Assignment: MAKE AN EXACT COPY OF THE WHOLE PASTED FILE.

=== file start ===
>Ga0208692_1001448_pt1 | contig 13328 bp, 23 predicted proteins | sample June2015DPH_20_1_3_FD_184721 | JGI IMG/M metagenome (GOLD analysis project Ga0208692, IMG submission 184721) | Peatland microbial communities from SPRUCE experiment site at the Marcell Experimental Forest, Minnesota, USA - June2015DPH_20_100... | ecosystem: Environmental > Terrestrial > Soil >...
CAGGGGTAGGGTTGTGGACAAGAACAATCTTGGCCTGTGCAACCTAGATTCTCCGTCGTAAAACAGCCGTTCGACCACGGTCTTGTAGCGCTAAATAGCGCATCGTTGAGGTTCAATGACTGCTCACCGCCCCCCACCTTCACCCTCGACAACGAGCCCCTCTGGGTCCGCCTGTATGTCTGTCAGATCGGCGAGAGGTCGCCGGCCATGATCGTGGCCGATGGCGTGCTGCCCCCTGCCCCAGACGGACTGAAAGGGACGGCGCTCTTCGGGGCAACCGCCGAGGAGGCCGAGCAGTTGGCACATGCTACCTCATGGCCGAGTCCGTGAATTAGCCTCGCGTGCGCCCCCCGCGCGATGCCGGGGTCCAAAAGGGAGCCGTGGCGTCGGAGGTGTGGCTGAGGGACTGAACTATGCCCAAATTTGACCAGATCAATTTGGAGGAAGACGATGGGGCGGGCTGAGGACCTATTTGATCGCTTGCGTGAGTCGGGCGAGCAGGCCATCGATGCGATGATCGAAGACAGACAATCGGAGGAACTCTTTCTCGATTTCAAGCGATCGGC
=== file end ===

>Ga0208692_1001448_pt1 | contig 13328 bp, 23 predicted proteins | sample June2015DPH_20_1_3_FD_184721 | JGI IMG/M metagenome (GOLD analysis project Ga0208692, IMG submission 184721) | Peatland microbial communities from SPRUCE experiment site at the Marcell Experimental Forest, Minnesota, USA - June2015DPH_20_100... | ecosystem: Environmental > Terrestrial > Soil >...
CAGGGGTAGGGTTGTGGACAAGAACAATCTTGGCCTGTGCAACCTAGATTCTCCGTCGTAAAACAGCCGTTCGACCACGGTCTTGTAGCGCTAAATAGCGCATCGTTGAGGTTCAATGACTGCTCACCGCCCCCCACCTTCACCCTCGACAACGAGCCCCTCTGGGTCCGCCTGTATGTCTGTCAGATCGGCGAGAGGTCGCCGGCCATGATCGTGGCCGATGGCGTGCTGCCCCCTGCCCCAGACGGACTGAAAGGGACGGCGCTCTTCGGGGCAACCGCCGAGGAGGCCGAGCAGTTGGCACATGCTACCTCATGGCCGAGTCCGTGAATTAGCCTCGCGTGCGCCCCCCGCGCGATGCCGGGGTCCAAAAGGGAGCCGTGGCGTCGGAGGTGTGGCTGAGGGACTGAACTATGCCCAAATTTGACCAGATCAATTTGGAGGAAGACGATGGGGCGGGCTGAGGACCTATTTGATCGCTTGCGTGAGTCGGGCGAGCAGGCCATCGATGCGATGATCGAAGACAGACAATCGGAGGAACTCTTTCTCGATTTCAAGCGATCGGC